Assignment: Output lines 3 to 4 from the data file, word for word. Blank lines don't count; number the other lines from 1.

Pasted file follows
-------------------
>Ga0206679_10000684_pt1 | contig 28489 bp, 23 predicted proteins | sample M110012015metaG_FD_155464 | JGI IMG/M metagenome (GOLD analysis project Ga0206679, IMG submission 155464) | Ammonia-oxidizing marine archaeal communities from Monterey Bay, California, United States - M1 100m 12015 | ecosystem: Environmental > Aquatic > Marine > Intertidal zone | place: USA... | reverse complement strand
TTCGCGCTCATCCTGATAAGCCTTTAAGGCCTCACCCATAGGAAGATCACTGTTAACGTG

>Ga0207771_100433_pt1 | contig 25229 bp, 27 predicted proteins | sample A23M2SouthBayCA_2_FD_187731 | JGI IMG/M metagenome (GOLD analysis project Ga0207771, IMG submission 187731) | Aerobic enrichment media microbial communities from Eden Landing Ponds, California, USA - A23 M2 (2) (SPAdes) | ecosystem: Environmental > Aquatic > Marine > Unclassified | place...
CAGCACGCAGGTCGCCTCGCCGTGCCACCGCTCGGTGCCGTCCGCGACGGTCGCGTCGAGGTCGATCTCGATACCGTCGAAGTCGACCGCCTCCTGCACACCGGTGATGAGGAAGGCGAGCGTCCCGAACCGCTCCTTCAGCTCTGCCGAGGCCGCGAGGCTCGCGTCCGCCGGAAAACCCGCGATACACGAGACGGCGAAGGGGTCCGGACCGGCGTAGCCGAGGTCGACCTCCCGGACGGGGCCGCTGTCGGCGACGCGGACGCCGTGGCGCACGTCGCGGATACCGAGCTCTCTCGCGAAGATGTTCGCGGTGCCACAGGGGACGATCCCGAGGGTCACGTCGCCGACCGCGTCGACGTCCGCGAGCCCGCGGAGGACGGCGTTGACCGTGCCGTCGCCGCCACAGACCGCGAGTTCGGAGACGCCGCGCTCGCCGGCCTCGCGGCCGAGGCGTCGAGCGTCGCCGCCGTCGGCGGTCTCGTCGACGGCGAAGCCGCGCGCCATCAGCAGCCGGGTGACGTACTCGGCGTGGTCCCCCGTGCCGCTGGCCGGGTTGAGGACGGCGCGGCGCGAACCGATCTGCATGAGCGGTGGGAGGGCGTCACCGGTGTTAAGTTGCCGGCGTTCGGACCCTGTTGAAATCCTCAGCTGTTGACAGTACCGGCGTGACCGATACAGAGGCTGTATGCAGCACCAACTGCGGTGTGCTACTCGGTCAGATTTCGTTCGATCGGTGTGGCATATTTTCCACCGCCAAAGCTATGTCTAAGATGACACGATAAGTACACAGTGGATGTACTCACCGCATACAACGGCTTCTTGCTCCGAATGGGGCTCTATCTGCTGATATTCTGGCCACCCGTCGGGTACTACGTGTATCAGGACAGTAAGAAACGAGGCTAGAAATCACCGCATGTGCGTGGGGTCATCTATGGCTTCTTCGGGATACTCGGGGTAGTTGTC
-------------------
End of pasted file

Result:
>Ga0207771_100433_pt1 | contig 25229 bp, 27 predicted proteins | sample A23M2SouthBayCA_2_FD_187731 | JGI IMG/M metagenome (GOLD analysis project Ga0207771, IMG submission 187731) | Aerobic enrichment media microbial communities from Eden Landing Ponds, California, USA - A23 M2 (2) (SPAdes) | ecosystem: Environmental > Aquatic > Marine > Unclassified | place...
CAGCACGCAGGTCGCCTCGCCGTGCCACCGCTCGGTGCCGTCCGCGACGGTCGCGTCGAGGTCGATCTCGATACCGTCGAAGTCGACCGCCTCCTGCACACCGGTGATGAGGAAGGCGAGCGTCCCGAACCGCTCCTTCAGCTCTGCCGAGGCCGCGAGGCTCGCGTCCGCCGGAAAACCCGCGATACACGAGACGGCGAAGGGGTCCGGACCGGCGTAGCCGAGGTCGACCTCCCGGACGGGGCCGCTGTCGGCGACGCGGACGCCGTGGCGCACGTCGCGGATACCGAGCTCTCTCGCGAAGATGTTCGCGGTGCCACAGGGGACGATCCCGAGGGTCACGTCGCCGACCGCGTCGACGTCCGCGAGCCCGCGGAGGACGGCGTTGACCGTGCCGTCGCCGCCACAGACCGCGAGTTCGGAGACGCCGCGCTCGCCGGCCTCGCGGCCGAGGCGTCGAGCGTCGCCGCCGTCGGCGGTCTCGTCGACGGCGAAGCCGCGCGCCATCAGCAGCCGGGTGACGTACTCGGCGTGGTCCCCCGTGCCGCTGGCCGGGTTGAGGACGGCGCGGCGCGAACCGATCTGCATGAGCGGTGGGAGGGCGTCACCGGTGTTAAGTTGCCGGCGTTCGGACCCTGTTGAAATCCTCAGCTGTTGACAGTACCGGCGTGACCGATACAGAGGCTGTATGCAGCACCAACTGCGGTGTGCTACTCGGTCAGATTTCGTTCGATCGGTGTGGCATATTTTCCACCGCCAAAGCTATGTCTAAGATGACACGATAAGTACACAGTGGATGTACTCACCGCATACAACGGCTTCTTGCTCCGAATGGGGCTCTATCTGCTGATATTCTGGCCACCCGTCGGGTACTACGTGTATCAGGACAGTAAGAAACGAGGCTAGAAATCACCGCATGTGCGTGGGGTCATCTATGGCTTCTTCGGGATACTCGGGGTAGTTGTC